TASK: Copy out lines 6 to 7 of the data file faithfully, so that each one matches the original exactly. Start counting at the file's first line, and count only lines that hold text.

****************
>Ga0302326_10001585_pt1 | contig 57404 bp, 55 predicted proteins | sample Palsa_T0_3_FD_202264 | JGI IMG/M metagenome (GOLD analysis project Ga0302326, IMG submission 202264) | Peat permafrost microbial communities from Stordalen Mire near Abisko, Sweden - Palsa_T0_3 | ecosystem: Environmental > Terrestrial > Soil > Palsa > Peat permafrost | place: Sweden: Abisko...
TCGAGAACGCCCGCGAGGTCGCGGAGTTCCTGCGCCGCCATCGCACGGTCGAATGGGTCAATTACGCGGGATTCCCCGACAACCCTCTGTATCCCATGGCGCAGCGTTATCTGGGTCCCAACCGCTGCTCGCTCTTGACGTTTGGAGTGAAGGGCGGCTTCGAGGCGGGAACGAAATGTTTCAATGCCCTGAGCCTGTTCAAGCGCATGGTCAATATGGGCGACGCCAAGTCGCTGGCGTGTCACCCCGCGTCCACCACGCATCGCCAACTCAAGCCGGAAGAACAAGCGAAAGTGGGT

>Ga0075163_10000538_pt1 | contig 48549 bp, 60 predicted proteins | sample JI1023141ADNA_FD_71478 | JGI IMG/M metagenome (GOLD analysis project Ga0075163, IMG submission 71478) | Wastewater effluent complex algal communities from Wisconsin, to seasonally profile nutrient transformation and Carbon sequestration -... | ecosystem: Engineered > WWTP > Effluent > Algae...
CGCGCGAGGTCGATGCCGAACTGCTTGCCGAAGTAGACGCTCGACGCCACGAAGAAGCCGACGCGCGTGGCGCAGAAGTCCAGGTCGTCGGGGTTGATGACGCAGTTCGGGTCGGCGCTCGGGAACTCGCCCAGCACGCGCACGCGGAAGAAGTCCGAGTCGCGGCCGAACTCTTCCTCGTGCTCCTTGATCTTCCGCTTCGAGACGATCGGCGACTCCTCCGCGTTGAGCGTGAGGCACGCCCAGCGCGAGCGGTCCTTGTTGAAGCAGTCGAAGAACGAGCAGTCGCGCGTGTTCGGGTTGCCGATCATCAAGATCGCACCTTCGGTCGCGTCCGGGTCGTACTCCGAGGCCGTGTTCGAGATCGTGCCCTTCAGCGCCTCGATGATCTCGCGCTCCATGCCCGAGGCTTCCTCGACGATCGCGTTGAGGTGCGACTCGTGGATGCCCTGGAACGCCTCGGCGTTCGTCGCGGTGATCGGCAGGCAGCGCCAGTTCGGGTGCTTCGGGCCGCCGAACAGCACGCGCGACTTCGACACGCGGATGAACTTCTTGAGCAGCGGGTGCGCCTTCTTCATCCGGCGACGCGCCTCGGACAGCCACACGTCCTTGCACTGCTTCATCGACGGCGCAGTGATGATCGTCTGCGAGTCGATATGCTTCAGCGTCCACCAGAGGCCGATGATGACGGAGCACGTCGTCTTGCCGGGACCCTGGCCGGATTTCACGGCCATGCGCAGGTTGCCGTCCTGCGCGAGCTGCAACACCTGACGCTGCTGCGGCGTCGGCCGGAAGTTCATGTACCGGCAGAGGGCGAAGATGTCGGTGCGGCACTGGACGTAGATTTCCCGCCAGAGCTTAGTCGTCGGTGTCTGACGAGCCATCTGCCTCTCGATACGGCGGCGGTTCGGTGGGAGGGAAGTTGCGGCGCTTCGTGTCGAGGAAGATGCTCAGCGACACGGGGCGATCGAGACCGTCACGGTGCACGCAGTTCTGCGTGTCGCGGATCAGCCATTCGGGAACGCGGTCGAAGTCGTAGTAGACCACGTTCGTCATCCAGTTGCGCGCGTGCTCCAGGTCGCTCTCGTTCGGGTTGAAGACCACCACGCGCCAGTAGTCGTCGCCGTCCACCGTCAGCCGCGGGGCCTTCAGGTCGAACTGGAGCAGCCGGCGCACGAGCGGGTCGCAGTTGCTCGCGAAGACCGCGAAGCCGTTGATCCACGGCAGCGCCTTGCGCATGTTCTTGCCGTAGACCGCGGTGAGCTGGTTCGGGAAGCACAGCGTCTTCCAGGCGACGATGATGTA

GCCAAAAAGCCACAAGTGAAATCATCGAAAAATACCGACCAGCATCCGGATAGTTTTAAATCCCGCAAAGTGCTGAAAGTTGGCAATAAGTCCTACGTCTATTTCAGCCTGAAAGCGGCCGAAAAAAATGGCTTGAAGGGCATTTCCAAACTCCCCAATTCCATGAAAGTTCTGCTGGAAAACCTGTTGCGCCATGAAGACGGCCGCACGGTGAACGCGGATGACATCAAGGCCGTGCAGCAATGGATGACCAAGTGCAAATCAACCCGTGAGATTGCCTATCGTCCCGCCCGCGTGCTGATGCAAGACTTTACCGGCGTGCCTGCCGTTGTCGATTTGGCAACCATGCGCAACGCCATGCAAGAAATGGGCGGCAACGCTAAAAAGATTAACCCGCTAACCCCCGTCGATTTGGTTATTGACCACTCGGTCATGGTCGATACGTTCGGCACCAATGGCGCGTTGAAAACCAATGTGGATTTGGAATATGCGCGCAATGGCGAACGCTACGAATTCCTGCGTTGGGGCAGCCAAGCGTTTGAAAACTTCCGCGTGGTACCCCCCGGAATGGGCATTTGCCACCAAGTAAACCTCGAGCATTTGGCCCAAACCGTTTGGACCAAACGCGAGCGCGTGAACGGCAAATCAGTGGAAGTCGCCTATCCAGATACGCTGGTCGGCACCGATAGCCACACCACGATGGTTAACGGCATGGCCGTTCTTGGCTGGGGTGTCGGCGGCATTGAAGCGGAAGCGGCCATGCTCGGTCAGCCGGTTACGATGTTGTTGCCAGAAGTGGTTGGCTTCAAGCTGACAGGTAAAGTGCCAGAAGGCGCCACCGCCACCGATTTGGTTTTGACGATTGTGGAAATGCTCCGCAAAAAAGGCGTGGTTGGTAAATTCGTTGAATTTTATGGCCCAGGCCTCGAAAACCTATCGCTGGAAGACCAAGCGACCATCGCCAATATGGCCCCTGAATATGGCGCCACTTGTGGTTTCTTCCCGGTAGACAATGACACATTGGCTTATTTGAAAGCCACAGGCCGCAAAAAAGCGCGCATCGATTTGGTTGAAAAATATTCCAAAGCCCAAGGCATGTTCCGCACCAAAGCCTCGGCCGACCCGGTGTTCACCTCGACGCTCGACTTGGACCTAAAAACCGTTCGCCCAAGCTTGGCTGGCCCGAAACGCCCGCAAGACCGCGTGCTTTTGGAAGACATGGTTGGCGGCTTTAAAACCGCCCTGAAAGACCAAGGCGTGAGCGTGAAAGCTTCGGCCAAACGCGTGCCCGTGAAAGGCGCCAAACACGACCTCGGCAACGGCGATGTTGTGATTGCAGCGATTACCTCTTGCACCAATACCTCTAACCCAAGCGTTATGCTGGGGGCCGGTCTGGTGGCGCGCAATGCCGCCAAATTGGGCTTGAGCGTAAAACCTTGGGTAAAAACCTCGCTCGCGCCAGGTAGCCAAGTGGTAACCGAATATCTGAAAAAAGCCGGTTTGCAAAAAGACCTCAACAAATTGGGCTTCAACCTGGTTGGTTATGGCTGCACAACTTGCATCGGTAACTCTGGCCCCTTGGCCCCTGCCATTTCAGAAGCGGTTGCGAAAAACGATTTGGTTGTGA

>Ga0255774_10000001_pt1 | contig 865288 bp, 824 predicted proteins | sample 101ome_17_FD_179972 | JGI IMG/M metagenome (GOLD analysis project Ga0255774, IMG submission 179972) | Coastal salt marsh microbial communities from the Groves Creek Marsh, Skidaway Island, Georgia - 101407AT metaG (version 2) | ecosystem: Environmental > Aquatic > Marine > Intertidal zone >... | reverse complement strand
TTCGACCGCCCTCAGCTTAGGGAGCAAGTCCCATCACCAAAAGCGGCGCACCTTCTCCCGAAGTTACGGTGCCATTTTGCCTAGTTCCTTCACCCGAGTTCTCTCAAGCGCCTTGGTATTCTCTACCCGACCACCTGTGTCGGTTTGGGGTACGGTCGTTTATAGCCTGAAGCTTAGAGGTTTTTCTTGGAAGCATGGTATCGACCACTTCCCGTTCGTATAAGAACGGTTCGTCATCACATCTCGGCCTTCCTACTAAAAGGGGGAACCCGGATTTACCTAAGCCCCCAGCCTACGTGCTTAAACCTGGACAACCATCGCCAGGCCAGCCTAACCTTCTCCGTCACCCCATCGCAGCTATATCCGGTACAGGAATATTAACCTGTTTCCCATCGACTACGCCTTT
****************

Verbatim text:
>Ga0255774_10000001_pt1 | contig 865288 bp, 824 predicted proteins | sample 101ome_17_FD_179972 | JGI IMG/M metagenome (GOLD analysis project Ga0255774, IMG submission 179972) | Coastal salt marsh microbial communities from the Groves Creek Marsh, Skidaway Island, Georgia - 101407AT metaG (version 2) | ecosystem: Environmental > Aquatic > Marine > Intertidal zone >... | reverse complement strand
TTCGACCGCCCTCAGCTTAGGGAGCAAGTCCCATCACCAAAAGCGGCGCACCTTCTCCCGAAGTTACGGTGCCATTTTGCCTAGTTCCTTCACCCGAGTTCTCTCAAGCGCCTTGGTATTCTCTACCCGACCACCTGTGTCGGTTTGGGGTACGGTCGTTTATAGCCTGAAGCTTAGAGGTTTTTCTTGGAAGCATGGTATCGACCACTTCCCGTTCGTATAAGAACGGTTCGTCATCACATCTCGGCCTTCCTACTAAAAGGGGGAACCCGGATTTACCTAAGCCCCCAGCCTACGTGCTTAAACCTGGACAACCATCGCCAGGCCAGCCTAACCTTCTCCGTCACCCCATCGCAGCTATATCCGGTACAGGAATATTAACCTGTTTCCCATCGACTACGCCTTT